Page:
Using the conditions determined to be optimal in preliminary experiments, we then performed a frequency analysis of minor H antigen–specific T cells in TN and TM subsets obtained from each of the 3 HLA-matched sibling pairs. The proportion of wells that specifically recognized recipient target cells and the calculated cytotoxic T lymphocyte precursor (CTLp) frequency for recipient minor H antigens was significantly higher for TN compared TM cells, and only rare wells of the TM cultures exhibited cytotoxicity of more than 10% (Figure 1A-B). To confirm the results, we expanded each individual well that exhibited specific cytotoxicity of more than 10% with αCD3 and IL-2, and retested the reactivity of the expanded T-cell lines against autologous and HLA-identical sibling target cells using a constant and high effector-to-target (ET) ratio of 10:1. The majority of the CTL lines generated from TN showed cytolytic activity after expansion, whereas none of the cultures from wells initiated with TM exhibited cytolytic responses (Figure 1C). These data demonstrate that, in the absence of prior in vivo priming, human CD8+ T cells specific for minor H antigens are found predominantly in the TN subset and can be differentiated to cytolytic effector cells in vitro in cultures containing IL-12 and a γ-chain cytokine.

Figure 1

A higher frequency of CD8+ T cells specific for minor H antigens is present in the TN subset than in the TM subset. (A) Lysis of PHA blasts prepared from the HLA-identical sibling/monocyte donor (“recipient”) and from the from the T-cell donor (“donor”). The symbols represent the percentage lysis of recipient cells by individual wells plated with TN (○) or TM (△) that demonstrated both ≥ 10% lysis of recipient PHA blasts and ≥ 5× the lysis of donor PHA blasts. Wells with ≤ 10% lysis of recipient PHA blasts or nonspecific cytotoxicity (lysis of recipient PHA blasts that was not ≥ 5× the lysis of recipient blasts) are not shown. Data are shown for assays from 3 volunteer HLA-identical sibling donors (donors 1, 2, and 3, left to right). (B) Comparison of the minor H antigen–specific T-cell precursor frequency (f) between the TN and TM population for HLA-identical siblings. For TN, f was 1/485 794, 1/1 619 886, and 1/225 188 (broken lines) for donors 1, 2, and 3, respectively; and for TM, f was 1/2 377 182, 1/5 817 135, and 1/2 803 498 (dotted lines) for donors 1, 2, and 3, respectively. Bold lines represent the frequency estimate; and the nonbold lines, 95% confidence intervals. The P values for the difference in f between TN and TM for the 3 pairs were 4.13 × 10−9, 5.65 × 10−4, and 2.86 × 10−16, respectively. Each limiting dilution analysis was performed with a minimum of 60 replicates per cell concentration. (C) Repeat analysis of wells with alloreactivity after expansion. Each well plated with TN (○) or TM (△) that was positive for specific lysis of recipient cells in the initial assay was expanded and retested for lysis of recipient and donor PHA blasts at an ET ratio of 10:1. The x-axis indicates the level of cytotoxicity detected before expansion; and y-axis, the level of cytotoxicity detected after expansion. The validation assay was performed on expanded cultures from donors 1 and 2.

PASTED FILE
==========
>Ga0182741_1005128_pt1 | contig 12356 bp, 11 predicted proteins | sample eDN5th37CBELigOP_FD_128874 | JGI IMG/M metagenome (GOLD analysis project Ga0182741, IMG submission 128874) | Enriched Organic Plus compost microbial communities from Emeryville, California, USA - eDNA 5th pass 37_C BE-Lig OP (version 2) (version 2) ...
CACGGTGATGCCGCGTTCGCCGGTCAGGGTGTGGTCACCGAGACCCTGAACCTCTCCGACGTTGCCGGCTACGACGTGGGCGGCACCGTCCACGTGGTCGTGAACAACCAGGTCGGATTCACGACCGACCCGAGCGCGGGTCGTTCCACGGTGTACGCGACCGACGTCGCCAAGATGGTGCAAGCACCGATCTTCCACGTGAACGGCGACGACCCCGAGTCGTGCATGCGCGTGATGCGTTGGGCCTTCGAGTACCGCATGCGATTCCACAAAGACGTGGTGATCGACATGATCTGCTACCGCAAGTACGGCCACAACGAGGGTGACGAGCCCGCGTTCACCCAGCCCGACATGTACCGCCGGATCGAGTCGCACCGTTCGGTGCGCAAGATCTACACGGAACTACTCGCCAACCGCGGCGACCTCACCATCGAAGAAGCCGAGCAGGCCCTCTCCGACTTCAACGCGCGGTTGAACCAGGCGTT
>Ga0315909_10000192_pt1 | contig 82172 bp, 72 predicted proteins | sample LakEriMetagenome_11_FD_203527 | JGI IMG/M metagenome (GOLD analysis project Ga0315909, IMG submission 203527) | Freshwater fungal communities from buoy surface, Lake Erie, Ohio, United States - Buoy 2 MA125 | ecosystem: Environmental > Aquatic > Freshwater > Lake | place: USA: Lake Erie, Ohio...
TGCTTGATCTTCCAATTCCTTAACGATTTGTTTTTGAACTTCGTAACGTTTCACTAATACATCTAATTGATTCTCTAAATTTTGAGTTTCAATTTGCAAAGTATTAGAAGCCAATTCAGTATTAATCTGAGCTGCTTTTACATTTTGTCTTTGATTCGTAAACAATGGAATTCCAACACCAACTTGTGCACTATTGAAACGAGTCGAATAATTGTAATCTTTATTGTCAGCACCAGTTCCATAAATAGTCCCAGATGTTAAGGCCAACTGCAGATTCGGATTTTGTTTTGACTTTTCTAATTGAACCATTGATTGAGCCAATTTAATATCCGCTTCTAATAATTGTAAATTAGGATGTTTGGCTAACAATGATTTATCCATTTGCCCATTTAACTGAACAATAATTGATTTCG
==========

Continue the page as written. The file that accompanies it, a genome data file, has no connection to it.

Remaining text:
A possible but unlikely explanation for the failure to detect minor H antigen–specific T cells among the TM population was that the cytokine conditions did not permit the expansion of antigen-specific TM. Thus, control experiments were performed in which purified TM cells were stimulated under identical culture conditions with autologous DCs pulsed with cytomegalovirus, EBV, or flu peptides, and individual wells were tested on day 12 for cytolytic activity against peptide pulsed and unpulsed autologous DC targets. In each of 3 experiments, we detected a high frequency of cytolytic T cells for each of these pathogens in the TM population (supplemental Figure 2).

Minor H antigen–specific CD8+ CTL can be isolated from G-CSF–mobilized PBSCs

It would be ideal if minor H antigen–specific T cells could be isolated directly from HCT donors at the time of stem cell donation to facilitate their potential therapeutic use to promote a GVL effect. G-CSF is administered to mobilize stem cells for HCT but has been suggested to suppress T-cell responses through poorly defined mechanisms.47 To determine whether minor H antigen–specific CD8+ T cells that recognize leukemia could be isolated from G-PBSCs by in vitro priming, we obtained an aliquot of the G-PBSC product from 10 persons who served as HCT donors for their HLA-identical siblings (Table 1). CD8+ CD45RA+ TN were enriched from G-PBSCs to more than 90% purity using immunomagnetic isolation, plated at 1.5 × 104 cells/well in replicate cultures with recipient DCs, and supplemented with IL-12 on day 0 and IL-15 on day 7. Each well was assayed for lysis of donor and recipient B-LCL after 12 to 14 days. Multiple wells (median, 12; range, 2-41) that contained T cells that lysed recipient but not donor B-LCLs were identified from the TN cells of all 10 donors (Table 1).

Table 1

Minor H antigen-specific CTL lines generated by primary in vitro stimulation for 10 recipient donor pairs

We expanded the CTL lines from 9 donors for whom a skin fibroblast line was available from the recipient and assayed each for recognition of fibroblasts to determine whether any of the minor H antigens recognized might be preferentially expressed on recipient hematopoietic cells. Forty-two of 119 CTL lines from 8 of the 9 donors exhibited minimal (< 10%) or no lysis of recipient fibroblasts (Table 2). These 42 CTL lines were then tested against a panel of more than 20 B-LCLs from unrelated donors that shared at least one HLA allele with the recipient to define the HLA-restricting allele and estimate the phenotype frequency of the minor H antigen. The HLA-restricting allele was determined for 35 of the 42 T-cell lines but could not be defined for the remaining 7 because the phenotype frequency of the minor H antigen was low and a larger panel of partially matched unrelated B-LCLs would be required (Table 2). Each of the 35 T-cell lines recognized a distinct minor H antigen based on a different HLA-restricting allele or a different pattern of lysis of unrelated B-LCLs with the same restricting allele. These data demonstrate that in vitro priming of CD8+ TN from G-PBSCs can generate a panel of T cells specific for multiple distinct recipient minor H antigens, including many that are not presented by dermal fibroblasts.